The Watchtower Society has taught for nearly one hundred years that anyone who has at any time been baptized as a member of that organization, and has called themselves “Jehovah’s Witnesses,” is committed to that organization for life.

Former JW tells his story – Part 1

Should a person leave the organization for any reason, either by choosing to no longer associate and participate at the local Kingdom Hall, or by being excommunicated (called “being disfellowshipped”) by the local organization for any one of a number of reasons, then they are considered “traitors,” “evil persons,” or “children of Satan.”

If someone is disfellowshipped or chooses to leave the organization for personal reasons (called “disassociation”), they are treated in a similar manner. If a former member stopped believing in the teachings of the Watchtower Society, he is often called an “apostate,” especially if he shares the reasons for his doubts or preaches the doctrines of another religion.

To an average non-Witness, this approach by the Jehovah’s Witnesses might be considered reasonable and acceptable. After all, every organized religion has its rules and most have procedures for excommunicating sinners and non-believers amongst their members.

Former JW tells his story – Part 2

The difference is that you can not just be an “ex-Jehovah’s Witness.” You can be a non-practicing or non-observant Jew, a former Catholic, or a non-church-going Protestant and still have a fairly normal relationship with your family and friends. Catholics, Episcopalians, Greek Orthodox, and Lutherans will often attend each other’s churches if it is more convenient or if a spouse belongs to one of those other churches. Likewise Methodists, Congregationalists, Presbyterians, and even Baptists will often attend each other’s churches without fear of excommunication by their own denomination.

For a Jehovah’s Witness, however, simply attending a wedding or going to a funeral of a friend or family member in another church can result in “probation” or even “disfellowshipping.”

Many ex-Jehovah’s Witnesses were not excommunicated for some sinful act such as fornication, adultery, criminal behavior, or drunkeness. They were disfellowshipped for reading the Bible on their own or asking sincere questions about the teachings of the Watchtower Society. Many have been disfellowshipped because they expressed their doubts about certain practices or doctrines to another Witness, only to find that other “brother” or “sister” reported them to an overseer in the local Kingdom Hall.

Witnesses can also be disfellowshipped for accepting a blood transfusion or allowing their child to have one during surgery. They can be disfellowshipped for joining the military, voting, running for public office, or becoming a police officer.

Women can be disfellowshipped for divorcing their abusive husbands. Divorced JWs can be disfellowshipped for marrying someone else if they can not prove that their former spouse committed adultery or has already remarried and technically committed adultery.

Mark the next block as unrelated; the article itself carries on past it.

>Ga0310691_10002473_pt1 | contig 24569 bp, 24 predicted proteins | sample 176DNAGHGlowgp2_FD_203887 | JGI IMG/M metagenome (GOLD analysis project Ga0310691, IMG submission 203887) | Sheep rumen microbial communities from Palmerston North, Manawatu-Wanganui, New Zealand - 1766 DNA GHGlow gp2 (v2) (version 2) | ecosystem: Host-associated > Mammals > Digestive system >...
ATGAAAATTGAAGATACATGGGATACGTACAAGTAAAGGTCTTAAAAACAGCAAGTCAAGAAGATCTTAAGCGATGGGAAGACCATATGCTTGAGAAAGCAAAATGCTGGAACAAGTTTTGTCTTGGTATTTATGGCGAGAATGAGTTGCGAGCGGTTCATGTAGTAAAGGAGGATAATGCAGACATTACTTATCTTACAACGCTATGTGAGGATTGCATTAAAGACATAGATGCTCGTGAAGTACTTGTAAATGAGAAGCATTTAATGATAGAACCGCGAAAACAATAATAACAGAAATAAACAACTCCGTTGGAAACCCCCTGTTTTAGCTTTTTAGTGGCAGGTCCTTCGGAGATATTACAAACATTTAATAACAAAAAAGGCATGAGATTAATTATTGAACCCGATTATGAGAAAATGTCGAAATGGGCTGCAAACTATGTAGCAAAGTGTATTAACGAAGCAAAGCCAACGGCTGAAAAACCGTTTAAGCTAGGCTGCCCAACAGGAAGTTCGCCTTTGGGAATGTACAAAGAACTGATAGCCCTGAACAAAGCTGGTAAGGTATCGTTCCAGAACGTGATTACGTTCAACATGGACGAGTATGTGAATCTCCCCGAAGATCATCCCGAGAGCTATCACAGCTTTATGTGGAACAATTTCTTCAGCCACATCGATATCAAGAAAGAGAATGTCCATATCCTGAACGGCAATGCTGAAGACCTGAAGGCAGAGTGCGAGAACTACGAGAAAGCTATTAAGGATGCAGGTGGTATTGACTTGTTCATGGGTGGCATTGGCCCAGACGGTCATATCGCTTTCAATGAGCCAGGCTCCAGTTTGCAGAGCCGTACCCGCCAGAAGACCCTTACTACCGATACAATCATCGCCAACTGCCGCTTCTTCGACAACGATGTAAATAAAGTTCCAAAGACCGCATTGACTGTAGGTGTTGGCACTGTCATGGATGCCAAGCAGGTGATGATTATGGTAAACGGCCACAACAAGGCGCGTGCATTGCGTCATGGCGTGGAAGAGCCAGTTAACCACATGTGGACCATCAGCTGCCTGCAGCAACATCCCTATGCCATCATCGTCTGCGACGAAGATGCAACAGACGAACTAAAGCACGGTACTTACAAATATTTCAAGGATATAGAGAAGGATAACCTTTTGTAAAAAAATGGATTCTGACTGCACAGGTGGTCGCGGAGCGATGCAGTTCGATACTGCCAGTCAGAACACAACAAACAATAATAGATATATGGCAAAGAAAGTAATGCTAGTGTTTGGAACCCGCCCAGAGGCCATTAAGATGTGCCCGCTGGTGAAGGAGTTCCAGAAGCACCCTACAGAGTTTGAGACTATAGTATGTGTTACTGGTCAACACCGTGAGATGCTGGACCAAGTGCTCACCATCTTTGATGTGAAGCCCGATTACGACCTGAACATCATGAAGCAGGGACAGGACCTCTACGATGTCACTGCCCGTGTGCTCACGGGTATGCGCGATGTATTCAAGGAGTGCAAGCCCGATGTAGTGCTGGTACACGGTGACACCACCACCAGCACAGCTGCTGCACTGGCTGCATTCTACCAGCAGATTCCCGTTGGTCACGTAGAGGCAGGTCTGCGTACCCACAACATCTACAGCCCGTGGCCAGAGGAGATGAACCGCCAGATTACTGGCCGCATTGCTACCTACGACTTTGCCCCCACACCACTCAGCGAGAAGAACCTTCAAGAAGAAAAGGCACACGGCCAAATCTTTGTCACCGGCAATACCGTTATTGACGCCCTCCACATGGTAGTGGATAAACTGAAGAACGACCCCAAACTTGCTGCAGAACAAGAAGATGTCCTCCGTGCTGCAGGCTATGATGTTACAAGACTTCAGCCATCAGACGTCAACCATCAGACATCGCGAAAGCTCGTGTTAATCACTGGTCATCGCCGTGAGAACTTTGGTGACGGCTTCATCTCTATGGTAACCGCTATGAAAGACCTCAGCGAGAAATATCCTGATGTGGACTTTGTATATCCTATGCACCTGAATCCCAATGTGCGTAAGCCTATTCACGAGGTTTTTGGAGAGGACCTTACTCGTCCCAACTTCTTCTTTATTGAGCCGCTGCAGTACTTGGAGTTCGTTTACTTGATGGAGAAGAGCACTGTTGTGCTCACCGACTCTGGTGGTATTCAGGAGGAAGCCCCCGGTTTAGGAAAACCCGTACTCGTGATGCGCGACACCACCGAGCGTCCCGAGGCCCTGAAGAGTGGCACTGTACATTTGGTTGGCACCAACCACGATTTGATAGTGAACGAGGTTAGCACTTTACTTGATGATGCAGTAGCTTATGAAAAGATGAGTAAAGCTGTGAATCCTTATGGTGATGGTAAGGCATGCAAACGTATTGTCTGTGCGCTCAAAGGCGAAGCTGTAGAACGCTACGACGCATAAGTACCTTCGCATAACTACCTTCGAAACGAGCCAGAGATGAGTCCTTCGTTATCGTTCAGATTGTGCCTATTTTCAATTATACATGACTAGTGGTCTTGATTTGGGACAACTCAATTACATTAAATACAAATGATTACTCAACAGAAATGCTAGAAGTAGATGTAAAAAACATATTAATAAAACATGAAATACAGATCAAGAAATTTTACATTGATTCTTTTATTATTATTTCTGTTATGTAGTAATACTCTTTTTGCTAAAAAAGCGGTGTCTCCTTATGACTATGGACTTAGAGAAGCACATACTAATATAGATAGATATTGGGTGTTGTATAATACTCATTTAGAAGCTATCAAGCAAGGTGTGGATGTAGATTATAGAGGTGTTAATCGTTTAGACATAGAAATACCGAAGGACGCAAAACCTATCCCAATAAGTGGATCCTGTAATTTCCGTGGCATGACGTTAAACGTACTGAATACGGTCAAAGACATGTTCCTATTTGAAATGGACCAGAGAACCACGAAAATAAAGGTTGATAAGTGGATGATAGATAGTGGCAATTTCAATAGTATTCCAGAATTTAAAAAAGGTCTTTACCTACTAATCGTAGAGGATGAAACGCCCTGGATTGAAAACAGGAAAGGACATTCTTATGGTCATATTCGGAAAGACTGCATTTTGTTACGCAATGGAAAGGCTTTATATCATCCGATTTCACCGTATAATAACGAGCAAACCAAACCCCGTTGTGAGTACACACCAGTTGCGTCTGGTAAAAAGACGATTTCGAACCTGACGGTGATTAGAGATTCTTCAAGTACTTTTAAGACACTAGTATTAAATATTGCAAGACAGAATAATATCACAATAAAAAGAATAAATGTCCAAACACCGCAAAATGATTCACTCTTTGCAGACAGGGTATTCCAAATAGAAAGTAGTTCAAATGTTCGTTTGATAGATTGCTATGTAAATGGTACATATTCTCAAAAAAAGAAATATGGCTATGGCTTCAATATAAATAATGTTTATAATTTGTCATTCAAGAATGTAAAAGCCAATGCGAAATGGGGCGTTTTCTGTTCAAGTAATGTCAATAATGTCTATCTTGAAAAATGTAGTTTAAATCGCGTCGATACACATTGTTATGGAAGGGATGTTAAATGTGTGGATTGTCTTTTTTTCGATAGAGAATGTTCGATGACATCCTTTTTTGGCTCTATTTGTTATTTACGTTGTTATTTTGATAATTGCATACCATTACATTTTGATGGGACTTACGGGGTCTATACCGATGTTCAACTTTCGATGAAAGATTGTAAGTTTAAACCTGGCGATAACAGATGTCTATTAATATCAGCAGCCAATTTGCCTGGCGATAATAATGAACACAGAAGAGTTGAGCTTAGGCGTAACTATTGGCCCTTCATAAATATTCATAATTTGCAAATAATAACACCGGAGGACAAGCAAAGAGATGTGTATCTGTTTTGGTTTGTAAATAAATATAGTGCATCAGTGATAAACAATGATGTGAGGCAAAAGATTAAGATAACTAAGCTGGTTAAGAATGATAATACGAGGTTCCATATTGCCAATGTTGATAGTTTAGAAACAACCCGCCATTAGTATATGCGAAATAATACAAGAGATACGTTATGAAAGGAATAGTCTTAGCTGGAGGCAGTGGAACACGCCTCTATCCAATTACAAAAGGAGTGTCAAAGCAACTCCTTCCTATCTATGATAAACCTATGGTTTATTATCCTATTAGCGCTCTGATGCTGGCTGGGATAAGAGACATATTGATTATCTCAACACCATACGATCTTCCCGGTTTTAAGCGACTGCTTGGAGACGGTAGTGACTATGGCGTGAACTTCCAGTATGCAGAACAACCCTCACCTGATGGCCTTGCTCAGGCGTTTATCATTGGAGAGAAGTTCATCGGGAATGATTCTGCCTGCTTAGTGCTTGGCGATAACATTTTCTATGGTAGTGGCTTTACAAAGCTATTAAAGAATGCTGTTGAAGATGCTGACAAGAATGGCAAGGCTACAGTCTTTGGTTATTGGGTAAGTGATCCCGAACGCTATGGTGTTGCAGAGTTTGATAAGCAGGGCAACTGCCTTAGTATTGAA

It’s tough at times being an active Jehovah’s Witness because of all the rules and the requirements for total obedience to the Organization. Having to attend meetings twice a week and sitting through boring and repetitive Watchtower studies and “public” talks. “Going out in field service” to knock on strangers’ doors to try to preach to them is not easy. Trying to avoid knocking on those doors can also be quite a chore and often requires some ingenuity and a dulled conscience.

It is also very tough to be an ex-JW. You may lose all of your friends. Your family may not speak to you except in rare situations. You find that you have not only given up your religion, but also daily life as you have known it.

In spite of those penalties, thousands of Jehovah’s Witnesses are leaving the religion every year. More ex-Jehovah’s Witnesses are speaking out, creating websites, setting up support groups, writing books, and giving speeches to interested groups – all in an effort to get out the real truth about what life is really like as a Jehovah’s Witness and to expose the ever-changing teachings of the Watchtower Society.

The more skilled of these former Witnesses are able to use the Watchtower’s own words to condemn them. These ex-JWs can point to hundreds of examples of the contradictions, non-Biblical teachings, and outright lies that have been published and preached by the Watchtower’s leaders for nearly 130 years, and these skilled ex-Jehovah’s Witnesses can point them out faster than you can find the letter “a” in a dictionary.

Former JW tells his story – Part 3

This website has been created and published online to give these ex-Jehovah’s Witnesses a wider audience and a louder voice. We won’t ignore the arguments and comments of current Witnesses, but we will not let them take over this site as they have others and abuse the process of fair and open discussion.

Wish us well in this endeavor. We hope to hear your comments and publish your contributions. Come visit us and all of the other ex-Jehovah’s Witnesses that value their freedom of speech and thought – freedoms they did not have while under the control of the Watchtower Society.